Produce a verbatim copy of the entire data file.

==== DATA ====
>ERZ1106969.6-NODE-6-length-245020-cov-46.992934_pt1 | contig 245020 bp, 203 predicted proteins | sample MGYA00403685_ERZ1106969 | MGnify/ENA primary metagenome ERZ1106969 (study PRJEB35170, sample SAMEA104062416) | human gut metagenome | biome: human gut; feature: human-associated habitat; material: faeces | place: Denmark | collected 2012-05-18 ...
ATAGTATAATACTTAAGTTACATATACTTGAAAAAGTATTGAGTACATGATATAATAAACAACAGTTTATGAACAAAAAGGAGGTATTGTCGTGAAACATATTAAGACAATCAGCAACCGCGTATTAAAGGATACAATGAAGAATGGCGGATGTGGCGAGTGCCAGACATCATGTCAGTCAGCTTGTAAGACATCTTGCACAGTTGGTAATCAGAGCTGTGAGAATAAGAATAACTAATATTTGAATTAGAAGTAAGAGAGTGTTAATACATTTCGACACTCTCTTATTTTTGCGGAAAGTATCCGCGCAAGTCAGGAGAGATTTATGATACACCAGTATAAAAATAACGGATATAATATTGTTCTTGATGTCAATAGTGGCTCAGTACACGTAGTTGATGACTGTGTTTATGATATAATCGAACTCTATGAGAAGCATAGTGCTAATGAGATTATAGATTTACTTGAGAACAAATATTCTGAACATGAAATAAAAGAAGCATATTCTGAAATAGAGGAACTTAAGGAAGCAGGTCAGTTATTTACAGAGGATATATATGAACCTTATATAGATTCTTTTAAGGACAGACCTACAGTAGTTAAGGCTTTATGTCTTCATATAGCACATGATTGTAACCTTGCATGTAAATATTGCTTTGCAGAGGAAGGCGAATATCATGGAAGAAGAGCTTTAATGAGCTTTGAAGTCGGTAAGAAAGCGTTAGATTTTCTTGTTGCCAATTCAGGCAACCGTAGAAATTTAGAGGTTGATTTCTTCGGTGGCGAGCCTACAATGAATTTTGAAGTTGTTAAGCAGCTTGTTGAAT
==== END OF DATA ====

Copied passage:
>ERZ1106969.6-NODE-6-length-245020-cov-46.992934_pt1 | contig 245020 bp, 203 predicted proteins | sample MGYA00403685_ERZ1106969 | MGnify/ENA primary metagenome ERZ1106969 (study PRJEB35170, sample SAMEA104062416) | human gut metagenome | biome: human gut; feature: human-associated habitat; material: faeces | place: Denmark | collected 2012-05-18 ...
ATAGTATAATACTTAAGTTACATATACTTGAAAAAGTATTGAGTACATGATATAATAAACAACAGTTTATGAACAAAAAGGAGGTATTGTCGTGAAACATATTAAGACAATCAGCAACCGCGTATTAAAGGATACAATGAAGAATGGCGGATGTGGCGAGTGCCAGACATCATGTCAGTCAGCTTGTAAGACATCTTGCACAGTTGGTAATCAGAGCTGTGAGAATAAGAATAACTAATATTTGAATTAGAAGTAAGAGAGTGTTAATACATTTCGACACTCTCTTATTTTTGCGGAAAGTATCCGCGCAAGTCAGGAGAGATTTATGATACACCAGTATAAAAATAACGGATATAATATTGTTCTTGATGTCAATAGTGGCTCAGTACACGTAGTTGATGACTGTGTTTATGATATAATCGAACTCTATGAGAAGCATAGTGCTAATGAGATTATAGATTTACTTGAGAACAAATATTCTGAACATGAAATAAAAGAAGCATATTCTGAAATAGAGGAACTTAAGGAAGCAGGTCAGTTATTTACAGAGGATATATATGAACCTTATATAGATTCTTTTAAGGACAGACCTACAGTAGTTAAGGCTTTATGTCTTCATATAGCACATGATTGTAACCTTGCATGTAAATATTGCTTTGCAGAGGAAGGCGAATATCATGGAAGAAGAGCTTTAATGAGCTTTGAAGTCGGTAAGAAAGCGTTAGATTTTCTTGTTGCCAATTCAGGCAACCGTAGAAATTTAGAGGTTGATTTCTTCGGTGGCGAGCCTACAATGAATTTTGAAGTTGTTAAGCAGCTTGTTGAAT